The keys are flat and difficult to use, requiring a lot of re-typing to correct my mistakes. Due to the smaller form factor, the EVO Shift 4G also doesn't have a dedicated row for numbers like the Epic 4G, requiring more key presses to type. The direction pad in the lower right corner functions as little more than up/down/right/left arrows, which adds little value on a touchscreen phone.

And perhaps because there is a physical keyboard, HTC elected not to include Swype as part of the virtual keyboard. Which is a shame, because I believe that once people become familiar with Swype, they won't miss the physical keyboard at all.

The EVO Shift 4G uses the standard HTC Sense overlay on Android, with seven panels, each customizable with various widgets and apps. Response times were snappy.

Storage

The HTC EVO Shift 4G comes with 2GB of onboard memory and a 2GB microSD card expandable to 32GB, which should be plenty for most people.

Battery life

I was dissapointed by the battery life on the EVO Shift 4G. It was among the worst of recent phones I've tested, rarely lasting me through the day. It's possible that my experience may be due to the poor Sprint network in my area, causing the phone to spend more energy looking for a signal, so your experience may be more positive.

Pricing and availability

The HTC EVO Shift 4G is available at Sprint.com for $149.99 with a new, two-year customer agreement. That's $50 less than the Samsung Epic 4G, but still pricey given that you can pick up a myTouch 4G on T-Mobile for $99.99 and not have to pay the additional $10 a month Sprint tacks on for the 4G "priviledge".

If you really have your heart set on this, you can pick it up the Evo Shift 4G for $99.99 with a new Sprint contract from AmazonWireless.

Should you buy it?

In case you couldn't guess, I'm not a big fan of this phone. While I love other HTC phones, especially the myTouch 4G, the EVO Shift 4G is a let down when compared to the Samsung Epic 4G. And whether it was issues with the phone or Sprint's network, the EVO Shift 4G did poorly at the two key things I need my phones to do—make calls and download information.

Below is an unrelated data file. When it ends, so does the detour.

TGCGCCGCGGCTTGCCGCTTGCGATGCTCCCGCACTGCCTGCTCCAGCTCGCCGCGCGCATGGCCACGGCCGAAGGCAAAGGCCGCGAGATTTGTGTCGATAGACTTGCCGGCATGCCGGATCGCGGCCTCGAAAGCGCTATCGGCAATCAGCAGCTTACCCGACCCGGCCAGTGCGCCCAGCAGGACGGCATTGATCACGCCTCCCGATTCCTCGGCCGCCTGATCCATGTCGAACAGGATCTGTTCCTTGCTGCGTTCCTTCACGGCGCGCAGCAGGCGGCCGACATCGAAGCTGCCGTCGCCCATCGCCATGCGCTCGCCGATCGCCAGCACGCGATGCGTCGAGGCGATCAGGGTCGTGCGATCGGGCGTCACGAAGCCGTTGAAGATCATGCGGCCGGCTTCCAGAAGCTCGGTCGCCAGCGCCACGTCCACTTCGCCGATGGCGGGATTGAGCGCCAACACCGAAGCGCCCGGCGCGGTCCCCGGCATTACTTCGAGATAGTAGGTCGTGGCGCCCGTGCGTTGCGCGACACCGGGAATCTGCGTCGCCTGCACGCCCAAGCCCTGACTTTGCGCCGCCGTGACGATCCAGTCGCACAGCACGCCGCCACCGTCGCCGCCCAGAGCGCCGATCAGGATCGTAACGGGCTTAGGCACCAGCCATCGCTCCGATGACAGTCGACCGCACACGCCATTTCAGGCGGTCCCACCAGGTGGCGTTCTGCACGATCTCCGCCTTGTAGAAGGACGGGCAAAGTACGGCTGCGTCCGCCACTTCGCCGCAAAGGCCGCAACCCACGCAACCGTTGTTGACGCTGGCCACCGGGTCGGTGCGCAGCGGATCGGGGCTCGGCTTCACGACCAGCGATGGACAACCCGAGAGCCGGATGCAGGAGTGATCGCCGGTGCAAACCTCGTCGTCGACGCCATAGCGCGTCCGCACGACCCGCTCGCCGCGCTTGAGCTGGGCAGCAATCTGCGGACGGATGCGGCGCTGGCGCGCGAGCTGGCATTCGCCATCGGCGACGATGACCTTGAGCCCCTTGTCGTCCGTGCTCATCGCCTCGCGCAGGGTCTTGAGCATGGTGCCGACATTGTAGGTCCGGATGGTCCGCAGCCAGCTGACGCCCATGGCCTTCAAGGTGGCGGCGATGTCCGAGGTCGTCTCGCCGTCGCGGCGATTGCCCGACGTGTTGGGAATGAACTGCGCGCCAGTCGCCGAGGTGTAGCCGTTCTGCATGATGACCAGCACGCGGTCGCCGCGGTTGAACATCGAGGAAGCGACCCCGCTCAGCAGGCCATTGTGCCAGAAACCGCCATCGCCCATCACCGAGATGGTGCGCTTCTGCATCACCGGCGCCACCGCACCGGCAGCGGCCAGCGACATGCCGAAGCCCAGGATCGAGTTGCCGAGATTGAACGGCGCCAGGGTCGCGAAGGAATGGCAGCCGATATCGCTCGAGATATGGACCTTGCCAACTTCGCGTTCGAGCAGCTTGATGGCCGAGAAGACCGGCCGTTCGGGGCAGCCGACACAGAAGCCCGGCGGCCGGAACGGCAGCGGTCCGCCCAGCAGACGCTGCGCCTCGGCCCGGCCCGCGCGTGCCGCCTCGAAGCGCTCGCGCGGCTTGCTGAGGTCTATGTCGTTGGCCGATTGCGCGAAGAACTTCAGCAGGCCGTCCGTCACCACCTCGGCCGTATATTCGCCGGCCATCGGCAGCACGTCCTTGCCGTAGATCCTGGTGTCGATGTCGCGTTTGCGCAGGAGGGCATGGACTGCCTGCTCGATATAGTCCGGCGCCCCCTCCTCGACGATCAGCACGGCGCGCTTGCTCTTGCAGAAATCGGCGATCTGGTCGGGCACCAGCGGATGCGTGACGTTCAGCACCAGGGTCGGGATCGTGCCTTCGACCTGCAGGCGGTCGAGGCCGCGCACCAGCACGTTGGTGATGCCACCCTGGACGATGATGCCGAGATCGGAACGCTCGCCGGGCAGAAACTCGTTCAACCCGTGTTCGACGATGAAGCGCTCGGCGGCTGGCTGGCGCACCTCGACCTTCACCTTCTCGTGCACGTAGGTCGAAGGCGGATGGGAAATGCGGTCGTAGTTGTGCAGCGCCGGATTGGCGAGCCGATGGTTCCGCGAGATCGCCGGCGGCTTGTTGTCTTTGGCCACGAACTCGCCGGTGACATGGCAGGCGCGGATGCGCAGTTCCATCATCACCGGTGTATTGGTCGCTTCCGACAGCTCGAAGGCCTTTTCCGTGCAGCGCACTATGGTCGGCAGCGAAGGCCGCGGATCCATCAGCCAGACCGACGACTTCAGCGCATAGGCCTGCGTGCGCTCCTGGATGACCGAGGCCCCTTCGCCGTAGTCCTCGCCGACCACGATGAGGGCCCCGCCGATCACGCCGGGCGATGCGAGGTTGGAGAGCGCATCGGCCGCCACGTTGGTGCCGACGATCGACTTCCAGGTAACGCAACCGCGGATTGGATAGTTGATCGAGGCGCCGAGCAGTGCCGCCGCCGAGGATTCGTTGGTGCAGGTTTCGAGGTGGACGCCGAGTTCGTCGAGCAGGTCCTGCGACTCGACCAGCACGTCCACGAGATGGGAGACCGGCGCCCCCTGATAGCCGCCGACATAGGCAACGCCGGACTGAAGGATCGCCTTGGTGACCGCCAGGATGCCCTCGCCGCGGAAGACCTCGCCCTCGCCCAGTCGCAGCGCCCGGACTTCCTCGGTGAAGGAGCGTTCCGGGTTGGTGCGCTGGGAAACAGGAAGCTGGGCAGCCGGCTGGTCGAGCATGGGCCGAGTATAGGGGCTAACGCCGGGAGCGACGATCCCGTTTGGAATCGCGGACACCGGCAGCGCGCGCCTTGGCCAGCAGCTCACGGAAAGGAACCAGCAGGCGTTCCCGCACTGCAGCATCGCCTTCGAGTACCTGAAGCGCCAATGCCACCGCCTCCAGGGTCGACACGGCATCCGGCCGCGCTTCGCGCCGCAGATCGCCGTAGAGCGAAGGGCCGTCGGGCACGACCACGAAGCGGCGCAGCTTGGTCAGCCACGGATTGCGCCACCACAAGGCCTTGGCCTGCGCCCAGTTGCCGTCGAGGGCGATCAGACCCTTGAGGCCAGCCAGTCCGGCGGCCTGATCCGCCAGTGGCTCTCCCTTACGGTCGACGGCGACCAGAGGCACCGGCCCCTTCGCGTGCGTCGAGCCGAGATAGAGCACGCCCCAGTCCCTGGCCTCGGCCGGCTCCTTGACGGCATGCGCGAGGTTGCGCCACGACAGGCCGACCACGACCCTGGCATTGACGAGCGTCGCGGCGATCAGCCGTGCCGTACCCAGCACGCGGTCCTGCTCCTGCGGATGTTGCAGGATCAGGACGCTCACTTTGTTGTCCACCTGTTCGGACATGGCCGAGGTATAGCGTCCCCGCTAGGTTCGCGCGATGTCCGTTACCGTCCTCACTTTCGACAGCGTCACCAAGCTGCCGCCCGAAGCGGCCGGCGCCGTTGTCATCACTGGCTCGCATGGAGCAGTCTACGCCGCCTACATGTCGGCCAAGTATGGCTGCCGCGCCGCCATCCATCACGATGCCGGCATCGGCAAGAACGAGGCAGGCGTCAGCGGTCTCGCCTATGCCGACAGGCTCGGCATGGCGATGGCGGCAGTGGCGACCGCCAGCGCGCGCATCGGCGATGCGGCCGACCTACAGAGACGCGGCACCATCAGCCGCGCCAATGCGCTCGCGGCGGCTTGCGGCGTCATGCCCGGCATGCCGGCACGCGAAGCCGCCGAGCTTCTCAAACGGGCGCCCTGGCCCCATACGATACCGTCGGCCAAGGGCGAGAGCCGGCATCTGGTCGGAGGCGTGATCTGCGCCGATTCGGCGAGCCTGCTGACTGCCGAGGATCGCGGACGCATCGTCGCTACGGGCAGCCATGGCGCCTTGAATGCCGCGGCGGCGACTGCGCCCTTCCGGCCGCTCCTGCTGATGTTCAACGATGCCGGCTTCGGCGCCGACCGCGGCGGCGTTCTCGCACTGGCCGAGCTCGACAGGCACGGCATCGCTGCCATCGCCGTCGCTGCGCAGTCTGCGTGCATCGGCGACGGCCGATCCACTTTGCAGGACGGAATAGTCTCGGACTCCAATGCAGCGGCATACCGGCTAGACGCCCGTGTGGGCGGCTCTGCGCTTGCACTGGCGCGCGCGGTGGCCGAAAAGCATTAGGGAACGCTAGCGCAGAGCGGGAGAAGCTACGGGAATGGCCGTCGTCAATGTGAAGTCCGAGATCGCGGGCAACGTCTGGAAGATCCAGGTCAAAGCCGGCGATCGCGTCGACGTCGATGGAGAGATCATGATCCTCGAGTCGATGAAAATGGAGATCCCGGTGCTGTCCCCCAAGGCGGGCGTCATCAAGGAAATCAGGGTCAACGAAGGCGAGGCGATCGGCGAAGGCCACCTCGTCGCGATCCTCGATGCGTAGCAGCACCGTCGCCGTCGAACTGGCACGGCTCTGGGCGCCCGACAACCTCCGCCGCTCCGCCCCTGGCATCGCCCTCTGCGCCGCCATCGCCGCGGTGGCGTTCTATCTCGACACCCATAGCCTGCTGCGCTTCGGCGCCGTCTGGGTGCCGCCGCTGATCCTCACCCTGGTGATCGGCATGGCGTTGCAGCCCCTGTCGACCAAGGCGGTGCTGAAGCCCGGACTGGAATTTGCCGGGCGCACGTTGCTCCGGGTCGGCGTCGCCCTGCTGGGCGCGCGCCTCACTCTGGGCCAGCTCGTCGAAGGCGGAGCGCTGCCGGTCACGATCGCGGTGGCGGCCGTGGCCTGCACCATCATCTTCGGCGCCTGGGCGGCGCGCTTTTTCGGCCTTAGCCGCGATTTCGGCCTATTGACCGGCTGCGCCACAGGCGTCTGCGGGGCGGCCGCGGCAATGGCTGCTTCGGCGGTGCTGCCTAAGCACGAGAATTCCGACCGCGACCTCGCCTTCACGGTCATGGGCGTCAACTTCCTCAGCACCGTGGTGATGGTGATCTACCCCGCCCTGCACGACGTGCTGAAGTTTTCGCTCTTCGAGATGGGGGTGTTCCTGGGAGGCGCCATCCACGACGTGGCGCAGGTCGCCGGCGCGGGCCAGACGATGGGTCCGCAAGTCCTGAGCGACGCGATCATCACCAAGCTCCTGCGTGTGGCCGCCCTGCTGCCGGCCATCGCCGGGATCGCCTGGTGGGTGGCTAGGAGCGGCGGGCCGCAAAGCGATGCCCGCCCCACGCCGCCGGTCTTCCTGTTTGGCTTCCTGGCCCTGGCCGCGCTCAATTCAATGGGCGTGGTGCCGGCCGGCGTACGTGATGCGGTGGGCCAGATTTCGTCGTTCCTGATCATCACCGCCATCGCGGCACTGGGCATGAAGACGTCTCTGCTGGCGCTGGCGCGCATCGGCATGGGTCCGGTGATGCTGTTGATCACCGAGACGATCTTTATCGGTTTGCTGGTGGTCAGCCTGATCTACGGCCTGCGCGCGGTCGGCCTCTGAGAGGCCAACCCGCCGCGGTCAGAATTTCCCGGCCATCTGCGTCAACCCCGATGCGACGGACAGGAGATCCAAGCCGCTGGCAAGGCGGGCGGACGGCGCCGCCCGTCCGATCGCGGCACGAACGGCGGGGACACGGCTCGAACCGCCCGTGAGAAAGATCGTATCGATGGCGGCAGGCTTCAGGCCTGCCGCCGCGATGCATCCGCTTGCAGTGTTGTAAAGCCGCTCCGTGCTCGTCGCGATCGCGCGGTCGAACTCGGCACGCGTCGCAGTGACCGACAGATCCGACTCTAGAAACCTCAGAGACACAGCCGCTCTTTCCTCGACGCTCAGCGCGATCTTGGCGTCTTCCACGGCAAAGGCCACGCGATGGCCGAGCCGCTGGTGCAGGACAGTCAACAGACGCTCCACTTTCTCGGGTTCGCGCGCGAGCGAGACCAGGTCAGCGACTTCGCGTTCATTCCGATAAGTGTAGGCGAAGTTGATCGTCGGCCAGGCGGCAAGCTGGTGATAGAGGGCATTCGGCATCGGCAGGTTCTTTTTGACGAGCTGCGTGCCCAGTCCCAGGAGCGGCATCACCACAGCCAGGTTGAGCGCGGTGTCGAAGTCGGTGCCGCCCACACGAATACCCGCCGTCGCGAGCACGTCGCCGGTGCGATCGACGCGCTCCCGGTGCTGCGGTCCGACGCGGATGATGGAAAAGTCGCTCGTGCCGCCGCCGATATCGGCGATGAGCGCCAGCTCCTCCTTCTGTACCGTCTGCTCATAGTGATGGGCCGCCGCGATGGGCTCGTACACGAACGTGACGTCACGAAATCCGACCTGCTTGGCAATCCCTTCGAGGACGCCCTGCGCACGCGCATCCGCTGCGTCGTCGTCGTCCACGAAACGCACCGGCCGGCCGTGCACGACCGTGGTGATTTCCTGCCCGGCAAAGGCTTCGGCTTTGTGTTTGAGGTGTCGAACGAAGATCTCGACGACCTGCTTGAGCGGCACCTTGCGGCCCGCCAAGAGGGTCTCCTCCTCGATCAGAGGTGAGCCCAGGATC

That said, if you're in a better Sprint service area than I am, a slide-out keyboard is really important to you, and you want something smaller than the Epic 4G, I guess the HTC EVO Shift 4G is the right choice.

Rating: Neutral

Detailed Specs

Talk and Standby Time: Up to 6 hours talk time.
OS: Android 2.2 (Froyo) with HTC Sense
Network: CDMA 2000 1xRTT/EVDO Rev A 800/1900 MHz, WiMAX 2.5-2.7 GHz
Weight: 5.9 ounces
Dimensions: 4.6” x 2.3” x 0.6”
Battery: 1500 mAh
Display: 3.6” WVGA LCD (480 x 800)
Video: 720p HD video recording
Camera: 5.0 megapixel, Auto Focus, flash
Front-facing camera: No
Processor: 800 MHz Qualcomm MSM7630
Memory: 512MB RAM, 2GB on-board, 2GB microSD card included (expandable to 32 GB)
Wi-FI: 802.11 b/g/n
Wi-Fi Hotspot: Yes, up to eight devices
Colors: Black



Discussion loading

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Epic

From Dominik on February 16, 2011 :: 4:23 pm

My Epic will be dropped off at my house tonight (hopefully).

I can’t see why anyone would pick the Shift over the Evo.

Reply

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Shift over EVO

From Brian on March 12, 2011 :: 5:36 pm

Congrats on the Epic. I hope you have better luck with Samsung and their smartphone support than I experienced. I had the Moment and was looking forward to them finally releasing an update, until they released it and made my phone worse.

People who use the device for more than placing calls, texting, and playing accelerometer games might want the keypad. After trying to write emergency patch code on a touchscreen keyboard, I’ll never be without a qwerty keyboard again if I can help it.

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From Nik Jones on March 28, 2011 :: 10:51 pm

This review sucked, it was way too much opinion. “Well I think…” or “I believe this…” aren’t going to cut it when you’re searching to see if the phone you like is right for you.

Reply

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How about some specifics, Nik?

From Josh Kirschner on March 29, 2011 :: 1:16 am

Hi Nik,

I appreciate the feedback, but it would help if you provided some indication of what you don’t agree with or what else you would have liked to see. Not sure where your quotes come from, but “I think…” never appeared in the review and “I believe…” only appeared once in reference to a preference for Swype over a physical keyboard, which is very much a matter of opinion.

Josh

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SERIOUSLY

From shawn williams on December 22, 2011 :: 11:05 am

nik u just plan bitchin cuz u gett no pussy dog@

Reply